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Senators and regulators explain why the $60 billion collapse of a major cryptocurrency is not the industry's Bear Stearns moment
According to MicroStrategy CEO Michael Saylor, the company also serves as the first and only bitcoin spot exchange-traded fund in the United States.
MicroStrategy may be in the business of commercial software and cloud-based services, but CEO Michael Saylor claims the publicly traded company also serves as the first and only bitcoin spot exchange-traded fund in the United States.
"We're like your nonexistent spot ETF," Saylor explained to CNBC on the sidelines of the Bitcoin 2022 conference in Miami.
So far, the Securities and Exchange Commission has only approved ETFs that track contracts gambling on bitcoin's future price, rather than the cryptocurrency itself. The SEC has refused to approve any of the formal applications for a pure-play bitcoin-based ETF — a financial instrument that would allow investors to invest in bitcoin without having to sign up for an exchange, open a crypto wallet, or deal with any of the other logistics associated with buying and holding bitcoin.
"If there were a spot ETF, you'd pay a 1% cost and it wouldn't be leveraged." "With MicroStrategy, we have a software company that creates cash flow, therefore we transfer our cash flows into bitcoin," Saylor added, adding that the de facto MicroStrategy bitcoin spot ETF generates a 4% to 5% tax-deferred dividend.
Saylor founded MicroStrategy in 1989, and the company has been adding bitcoin to its corporate balance sheet for the previous two years. The corporation has now spent over $4 billion on bitcoin acquisitions at an average price of $30,700.
Saylor has no intentions to stop purchasing bitcoin, which will only increase MicroStrategy's exposure to the digital asset.
"Why should we ever stop?" he wondered.
"As we generate cash flows, we believe that the responsible thing to do for our shareholders is to convert currency that is depreciating into an asset that is appreciating," said Saylor, who also stated that MicroStrategy is not diversifying because the company owes shareholders a consistent strategy.
"If you want to be 2% exposed to bitcoin, you'd put 2% of your portfolio into MicroStrategy, and the other 98 percent of your portfolio might be invested in anything." They don't want an unpredictable and random CEO of a publicly traded company."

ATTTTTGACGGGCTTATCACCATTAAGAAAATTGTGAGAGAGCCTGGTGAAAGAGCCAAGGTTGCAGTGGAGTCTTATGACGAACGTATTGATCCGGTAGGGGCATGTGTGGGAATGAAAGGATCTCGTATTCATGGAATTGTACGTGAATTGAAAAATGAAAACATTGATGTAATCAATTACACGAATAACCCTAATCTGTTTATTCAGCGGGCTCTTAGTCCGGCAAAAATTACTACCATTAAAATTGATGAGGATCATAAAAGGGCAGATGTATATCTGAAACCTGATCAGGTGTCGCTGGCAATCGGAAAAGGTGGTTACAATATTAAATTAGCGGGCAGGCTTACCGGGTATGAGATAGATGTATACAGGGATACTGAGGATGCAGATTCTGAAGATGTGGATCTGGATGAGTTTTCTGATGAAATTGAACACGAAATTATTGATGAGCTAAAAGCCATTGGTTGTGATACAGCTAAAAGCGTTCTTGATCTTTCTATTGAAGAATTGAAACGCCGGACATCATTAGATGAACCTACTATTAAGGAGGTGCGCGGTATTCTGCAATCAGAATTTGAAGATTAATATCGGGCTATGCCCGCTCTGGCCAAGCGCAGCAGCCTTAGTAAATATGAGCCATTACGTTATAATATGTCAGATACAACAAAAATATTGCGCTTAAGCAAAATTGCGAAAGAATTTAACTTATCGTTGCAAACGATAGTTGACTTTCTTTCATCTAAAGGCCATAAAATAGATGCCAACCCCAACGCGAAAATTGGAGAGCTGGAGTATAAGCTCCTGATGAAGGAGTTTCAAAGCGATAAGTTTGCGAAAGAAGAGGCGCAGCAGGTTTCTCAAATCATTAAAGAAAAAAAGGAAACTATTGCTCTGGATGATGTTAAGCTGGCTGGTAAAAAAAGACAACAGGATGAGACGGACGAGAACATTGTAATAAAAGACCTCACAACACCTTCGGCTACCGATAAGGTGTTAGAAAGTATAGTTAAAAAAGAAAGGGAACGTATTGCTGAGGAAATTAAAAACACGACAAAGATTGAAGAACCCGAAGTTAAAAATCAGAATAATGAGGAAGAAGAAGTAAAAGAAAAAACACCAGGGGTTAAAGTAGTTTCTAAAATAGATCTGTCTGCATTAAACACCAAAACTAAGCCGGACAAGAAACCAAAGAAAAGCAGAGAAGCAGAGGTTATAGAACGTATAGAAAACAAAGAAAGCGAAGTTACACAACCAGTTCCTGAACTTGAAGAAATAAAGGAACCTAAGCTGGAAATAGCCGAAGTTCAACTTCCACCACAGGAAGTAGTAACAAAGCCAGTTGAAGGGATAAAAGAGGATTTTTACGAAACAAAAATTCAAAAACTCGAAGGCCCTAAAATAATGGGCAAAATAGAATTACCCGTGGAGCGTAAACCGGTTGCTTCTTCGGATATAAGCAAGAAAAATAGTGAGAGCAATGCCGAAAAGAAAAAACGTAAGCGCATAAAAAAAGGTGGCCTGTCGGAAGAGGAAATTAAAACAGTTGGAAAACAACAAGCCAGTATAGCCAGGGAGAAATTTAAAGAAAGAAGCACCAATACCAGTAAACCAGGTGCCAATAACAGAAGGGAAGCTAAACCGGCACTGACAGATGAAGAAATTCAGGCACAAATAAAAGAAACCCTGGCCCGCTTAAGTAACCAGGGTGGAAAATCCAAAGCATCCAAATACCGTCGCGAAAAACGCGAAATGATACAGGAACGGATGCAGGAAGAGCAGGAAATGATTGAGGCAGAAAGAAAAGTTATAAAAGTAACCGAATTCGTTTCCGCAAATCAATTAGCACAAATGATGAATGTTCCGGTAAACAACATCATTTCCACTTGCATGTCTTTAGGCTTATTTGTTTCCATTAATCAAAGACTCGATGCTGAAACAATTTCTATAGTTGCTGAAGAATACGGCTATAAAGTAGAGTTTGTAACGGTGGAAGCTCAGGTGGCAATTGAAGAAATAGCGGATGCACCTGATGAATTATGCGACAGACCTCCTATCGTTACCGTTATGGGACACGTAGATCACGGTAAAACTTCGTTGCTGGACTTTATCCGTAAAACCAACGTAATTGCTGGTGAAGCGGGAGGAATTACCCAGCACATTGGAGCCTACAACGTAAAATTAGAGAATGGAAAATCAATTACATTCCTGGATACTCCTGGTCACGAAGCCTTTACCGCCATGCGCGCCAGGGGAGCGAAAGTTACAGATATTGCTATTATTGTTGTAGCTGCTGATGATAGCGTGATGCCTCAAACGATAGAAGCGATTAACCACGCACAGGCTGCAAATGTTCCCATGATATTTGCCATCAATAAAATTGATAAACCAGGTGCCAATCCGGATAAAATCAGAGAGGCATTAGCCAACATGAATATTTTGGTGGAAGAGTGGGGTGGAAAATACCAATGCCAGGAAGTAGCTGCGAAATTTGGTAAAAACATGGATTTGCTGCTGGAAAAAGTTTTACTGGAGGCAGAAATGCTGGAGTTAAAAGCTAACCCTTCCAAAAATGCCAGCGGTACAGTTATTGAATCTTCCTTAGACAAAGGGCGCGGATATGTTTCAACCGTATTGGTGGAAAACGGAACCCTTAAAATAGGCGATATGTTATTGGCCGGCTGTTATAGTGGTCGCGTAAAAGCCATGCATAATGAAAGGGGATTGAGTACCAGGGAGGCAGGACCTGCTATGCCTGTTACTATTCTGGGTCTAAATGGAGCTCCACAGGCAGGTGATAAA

Normalizing bitcoin-backed finance
When MicroStrategy first included bitcoin on its balance sheet in August 2020, it was a controversial move.
This was at the end of the crypto winter, when the coin was trading in the low $11,000 level and many institutional investors and major Wall Street banks were still bearish on digital assets.
However, Saylor's decision proved to be foresighted.
As the boom in bitcoin began in earnest in October 2020, old-school, billionaire hedge fund managers such as Stanley Druckenmiller reversed direction and began buying bitcoin. Tesla, Block (previously Square), and insurer MassMutual all followed suit, investing hundreds of millions of dollars in bitcoin.
This level of general adoption is critical since cryptocurrencies like bitcoin are not backed by an asset and do not have the complete faith and support of the government. They're valuable because people think they're valuable. When some of Wall Street's greatest names purchase into bitcoin, it goes a long way.
Saylor's bitcoin evangelizing has contributed to his status as an A-lister in the community. Throughout the Bitcoin 2022 conference, Saylor would go around the Miami Beach Convention Center, trailed by a swarm of enthusiasts eager for a selfie with him.
Blue chip CEOs look to MicroStrategy's CEO for guidance on corporate adoption.
MicroStrategy has utilized company debt to buy bitcoin, and in March, Saylor took another step toward normalizing bitcoin-backed finance by borrowing $205 million and using his bitcoin as security – to subsequently buy more of the cryptocurrency.
"We've got $5 billion in collateral." We took out a $200,000 loan. So I'm not advising folks to take out a high-leverage loan. "What I'm doing, I believe, is trying my best to pave the road and standardize the bitcoin-backed financing business," Saylor said, adding that publicly traded crypto miner Marathon Digital also took up a credit line with Silvergate Bank.
"As individuals understand they can borrow against something, they realize they never have to sell it, and they start to stretch their time horizon from 'It's a 36-month speculation,' to 'It's a 36-year holding," Saylor explained to CNBC.
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